Feb 8

The Environment Agency – Abu Dhabi (EAD) has planted 800,000 Avicennia marina mangrove saplings along the coast of Saadiyat and Jubail Islands, with the aim of alleviating the effects of property development on vulnerable coastal habitats.

Photo of the mangrove habitat of the western reef egret

Typical mangrove habitat

The planting project, which began in November 2009 and was completed this month, was developed by the EAD and the Abu Dhabi Tourism Authority (ADTA) to help reduce the effects of widespread development and mitigate degradation and habitat loss on Saadiyat Island and the nearby Island of Jubail.

The Emirate of Abu Dhabi is rapidly developing and coastal development is on the rise.

Thabit Al Abdessalaam, Director of Biodiversity Management Sector at EAD, says that being proactive and planting 800,000 mangrove saplings will “preserve our emirate’s fragile coastal biodiversity, and preserve a share of our heritage.”

Photo of the EAD mangroves team

The EAD-ADTA Mangrove Sapling Planting Programme team © EAD

Crucial habitats

Mangrove tree habitats are some of the world’s most productive and biologically important ecosystems. They protect beaches and coastal areas from erosion caused by the waves and ocean currents, provide vital habitats for numerous different species, and are a source of food, timber and fuel.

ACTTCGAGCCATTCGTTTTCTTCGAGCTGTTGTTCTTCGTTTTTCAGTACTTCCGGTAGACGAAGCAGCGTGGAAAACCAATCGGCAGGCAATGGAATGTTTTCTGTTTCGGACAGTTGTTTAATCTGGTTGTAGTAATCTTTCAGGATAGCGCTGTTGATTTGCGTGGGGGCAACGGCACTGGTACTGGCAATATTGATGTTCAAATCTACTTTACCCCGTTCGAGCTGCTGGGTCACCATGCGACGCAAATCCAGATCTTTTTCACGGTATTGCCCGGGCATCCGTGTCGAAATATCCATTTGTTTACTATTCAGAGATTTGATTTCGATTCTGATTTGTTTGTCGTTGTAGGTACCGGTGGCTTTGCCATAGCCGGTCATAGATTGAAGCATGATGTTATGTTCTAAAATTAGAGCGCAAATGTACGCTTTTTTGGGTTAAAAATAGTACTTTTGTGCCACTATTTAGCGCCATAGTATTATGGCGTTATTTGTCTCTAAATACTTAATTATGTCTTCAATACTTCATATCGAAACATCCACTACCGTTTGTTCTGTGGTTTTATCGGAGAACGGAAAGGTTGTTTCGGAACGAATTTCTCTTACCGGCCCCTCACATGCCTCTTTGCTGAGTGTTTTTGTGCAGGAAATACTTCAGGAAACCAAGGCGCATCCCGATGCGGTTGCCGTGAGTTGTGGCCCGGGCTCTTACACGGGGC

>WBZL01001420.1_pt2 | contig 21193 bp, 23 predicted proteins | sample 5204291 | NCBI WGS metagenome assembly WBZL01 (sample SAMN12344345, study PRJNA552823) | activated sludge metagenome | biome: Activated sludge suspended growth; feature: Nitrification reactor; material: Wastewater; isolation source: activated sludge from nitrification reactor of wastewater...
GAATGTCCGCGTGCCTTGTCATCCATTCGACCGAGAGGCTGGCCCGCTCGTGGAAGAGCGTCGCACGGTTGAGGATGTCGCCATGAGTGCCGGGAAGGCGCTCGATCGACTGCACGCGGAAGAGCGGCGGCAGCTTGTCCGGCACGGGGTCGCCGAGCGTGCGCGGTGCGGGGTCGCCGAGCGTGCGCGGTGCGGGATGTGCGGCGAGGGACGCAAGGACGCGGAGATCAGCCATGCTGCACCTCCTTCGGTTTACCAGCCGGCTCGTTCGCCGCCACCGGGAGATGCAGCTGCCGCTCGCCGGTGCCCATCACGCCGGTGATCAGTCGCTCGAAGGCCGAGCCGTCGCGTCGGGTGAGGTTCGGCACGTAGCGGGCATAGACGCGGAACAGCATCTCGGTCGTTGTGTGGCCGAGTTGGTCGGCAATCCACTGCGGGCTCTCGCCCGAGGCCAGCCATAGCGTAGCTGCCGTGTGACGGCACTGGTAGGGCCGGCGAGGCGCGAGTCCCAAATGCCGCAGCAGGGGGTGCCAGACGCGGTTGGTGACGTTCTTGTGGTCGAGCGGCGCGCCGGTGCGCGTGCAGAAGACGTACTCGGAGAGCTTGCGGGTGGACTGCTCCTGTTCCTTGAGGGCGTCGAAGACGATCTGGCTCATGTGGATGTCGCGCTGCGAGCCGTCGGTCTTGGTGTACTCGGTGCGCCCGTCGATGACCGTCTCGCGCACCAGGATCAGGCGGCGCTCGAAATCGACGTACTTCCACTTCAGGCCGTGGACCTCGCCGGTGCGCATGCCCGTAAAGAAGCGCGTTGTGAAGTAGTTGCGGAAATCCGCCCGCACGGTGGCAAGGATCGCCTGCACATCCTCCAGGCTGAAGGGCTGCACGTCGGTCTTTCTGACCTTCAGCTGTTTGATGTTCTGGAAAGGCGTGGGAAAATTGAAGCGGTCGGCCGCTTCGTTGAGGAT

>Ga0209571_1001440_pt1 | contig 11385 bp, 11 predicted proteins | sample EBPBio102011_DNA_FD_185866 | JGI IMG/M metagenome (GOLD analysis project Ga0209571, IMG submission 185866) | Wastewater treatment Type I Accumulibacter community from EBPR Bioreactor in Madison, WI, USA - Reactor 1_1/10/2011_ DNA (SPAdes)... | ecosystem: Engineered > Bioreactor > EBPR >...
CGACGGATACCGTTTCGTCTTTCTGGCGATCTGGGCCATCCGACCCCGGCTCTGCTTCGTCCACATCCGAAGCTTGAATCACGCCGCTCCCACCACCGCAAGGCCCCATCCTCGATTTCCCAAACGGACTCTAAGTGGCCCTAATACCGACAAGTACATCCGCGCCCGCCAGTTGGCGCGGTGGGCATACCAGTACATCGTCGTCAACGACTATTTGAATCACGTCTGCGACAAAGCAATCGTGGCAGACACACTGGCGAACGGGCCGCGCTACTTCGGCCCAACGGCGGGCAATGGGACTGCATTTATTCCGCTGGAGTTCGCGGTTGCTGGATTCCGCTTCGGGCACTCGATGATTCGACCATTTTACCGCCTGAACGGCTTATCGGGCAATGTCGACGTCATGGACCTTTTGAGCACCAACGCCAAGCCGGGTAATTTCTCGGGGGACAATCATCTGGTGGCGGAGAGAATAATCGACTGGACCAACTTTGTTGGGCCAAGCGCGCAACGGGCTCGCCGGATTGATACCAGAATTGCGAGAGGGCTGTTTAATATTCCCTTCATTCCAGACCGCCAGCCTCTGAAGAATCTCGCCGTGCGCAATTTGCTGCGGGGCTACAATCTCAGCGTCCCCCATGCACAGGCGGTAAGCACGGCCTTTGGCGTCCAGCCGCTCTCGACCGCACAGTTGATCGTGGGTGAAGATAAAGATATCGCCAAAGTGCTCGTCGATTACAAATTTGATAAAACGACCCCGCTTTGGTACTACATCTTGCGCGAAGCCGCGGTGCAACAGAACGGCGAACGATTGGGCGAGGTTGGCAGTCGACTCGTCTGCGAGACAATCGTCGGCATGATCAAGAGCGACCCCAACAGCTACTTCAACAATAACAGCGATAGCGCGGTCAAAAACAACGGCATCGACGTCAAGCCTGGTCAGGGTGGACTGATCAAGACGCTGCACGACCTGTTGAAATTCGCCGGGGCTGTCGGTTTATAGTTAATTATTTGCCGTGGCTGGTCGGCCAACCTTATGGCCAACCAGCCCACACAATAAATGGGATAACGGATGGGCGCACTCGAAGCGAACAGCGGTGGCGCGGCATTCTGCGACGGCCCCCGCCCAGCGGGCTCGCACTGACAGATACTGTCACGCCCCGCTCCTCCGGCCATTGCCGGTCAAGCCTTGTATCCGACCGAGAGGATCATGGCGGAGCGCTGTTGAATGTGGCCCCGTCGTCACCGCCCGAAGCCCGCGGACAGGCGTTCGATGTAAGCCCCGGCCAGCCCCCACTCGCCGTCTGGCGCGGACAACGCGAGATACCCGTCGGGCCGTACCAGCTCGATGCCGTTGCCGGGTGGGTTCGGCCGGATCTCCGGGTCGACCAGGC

However, despite their many benefits to both humans and biodiversity, mangrove forests are declining around the world. This may leave coastal communities much more vulnerable to natural disasters.

Abu Dhabi possesses extensive mangrove areas on its islands and coastal regions, with mangroves currently covering around 72 square kilometres, including areas with sparse patches and mangrove plantations.

Encouraging mangrove reforestation

To protect coastal habitats from unsustainable development and habitat degradation, EAD is actively encouraging new developers to rehabilitate affected areas by undertaking extensive mangrove plantation programmes, under EAD’s supervision.

Saadiyat Island, where some of the planting has been carried out, is expected to be transformed into an international tourist and cultural destination by the Tourism Development and Investment Company by the year 2020. The company is following an active mangrove rehabilitation planting plan that aims at protecting remaining natural mangroves and rehabilitating impacted mangrove habitats along the island’s coastline.

Photo of mangrove saplings in habitat

Some of the 800,000 mangrove saplings planted in the programme © EAD

So far, the EAD-ADTA Mangrove Sapling Planting Programme has been a resounding success, with saplings planted last year demonstrating strong and healthy growth rates. Biodiversity in these areas also appears to be flourishing, with bird and gastropod populations in particular benefiting greatly from the new plantations.

Find out more about The Environment Agency – Abu Dhabi, ARKive’s principal sponsor.

Take a look at some of the amazing wildlife that can be found in mangrove swamps on ARKive’s ‘Jewels of the UAE’ pages.

Helen Roddis, ARKive Species Text Author

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